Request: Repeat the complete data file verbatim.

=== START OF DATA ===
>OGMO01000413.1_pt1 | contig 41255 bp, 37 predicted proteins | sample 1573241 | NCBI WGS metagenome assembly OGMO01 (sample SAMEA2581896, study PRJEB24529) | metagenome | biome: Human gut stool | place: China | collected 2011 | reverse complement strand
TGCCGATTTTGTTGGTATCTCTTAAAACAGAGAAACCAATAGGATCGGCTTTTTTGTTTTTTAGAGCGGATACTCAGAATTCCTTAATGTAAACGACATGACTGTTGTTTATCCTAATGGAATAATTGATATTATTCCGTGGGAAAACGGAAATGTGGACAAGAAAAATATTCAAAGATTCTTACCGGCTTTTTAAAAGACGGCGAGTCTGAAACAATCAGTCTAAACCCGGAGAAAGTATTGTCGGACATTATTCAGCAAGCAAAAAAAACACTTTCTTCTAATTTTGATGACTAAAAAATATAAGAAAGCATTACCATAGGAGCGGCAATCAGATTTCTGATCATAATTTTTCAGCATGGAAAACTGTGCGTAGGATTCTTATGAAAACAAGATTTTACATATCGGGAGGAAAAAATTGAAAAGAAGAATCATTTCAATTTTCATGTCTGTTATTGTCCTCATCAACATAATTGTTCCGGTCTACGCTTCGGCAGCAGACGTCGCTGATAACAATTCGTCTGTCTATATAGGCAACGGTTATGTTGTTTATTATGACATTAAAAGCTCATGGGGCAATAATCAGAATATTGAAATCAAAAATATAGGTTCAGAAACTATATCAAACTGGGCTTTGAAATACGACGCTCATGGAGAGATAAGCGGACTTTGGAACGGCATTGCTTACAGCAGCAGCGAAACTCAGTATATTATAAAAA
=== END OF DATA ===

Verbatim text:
>OGMO01000413.1_pt1 | contig 41255 bp, 37 predicted proteins | sample 1573241 | NCBI WGS metagenome assembly OGMO01 (sample SAMEA2581896, study PRJEB24529) | metagenome | biome: Human gut stool | place: China | collected 2011 | reverse complement strand
TGCCGATTTTGTTGGTATCTCTTAAAACAGAGAAACCAATAGGATCGGCTTTTTTGTTTTTTAGAGCGGATACTCAGAATTCCTTAATGTAAACGACATGACTGTTGTTTATCCTAATGGAATAATTGATATTATTCCGTGGGAAAACGGAAATGTGGACAAGAAAAATATTCAAAGATTCTTACCGGCTTTTTAAAAGACGGCGAGTCTGAAACAATCAGTCTAAACCCGGAGAAAGTATTGTCGGACATTATTCAGCAAGCAAAAAAAACACTTTCTTCTAATTTTGATGACTAAAAAATATAAGAAAGCATTACCATAGGAGCGGCAATCAGATTTCTGATCATAATTTTTCAGCATGGAAAACTGTGCGTAGGATTCTTATGAAAACAAGATTTTACATATCGGGAGGAAAAAATTGAAAAGAAGAATCATTTCAATTTTCATGTCTGTTATTGTCCTCATCAACATAATTGTTCCGGTCTACGCTTCGGCAGCAGACGTCGCTGATAACAATTCGTCTGTCTATATAGGCAACGGTTATGTTGTTTATTATGACATTAAAAGCTCATGGGGCAATAATCAGAATATTGAAATCAAAAATATAGGTTCAGAAACTATATCAAACTGGGCTTTGAAATACGACGCTCATGGAGAGATAAGCGGACTTTGGAACGGCATTGCTTACAGCAGCAGCGAAACTCAGTATATTATAAAAA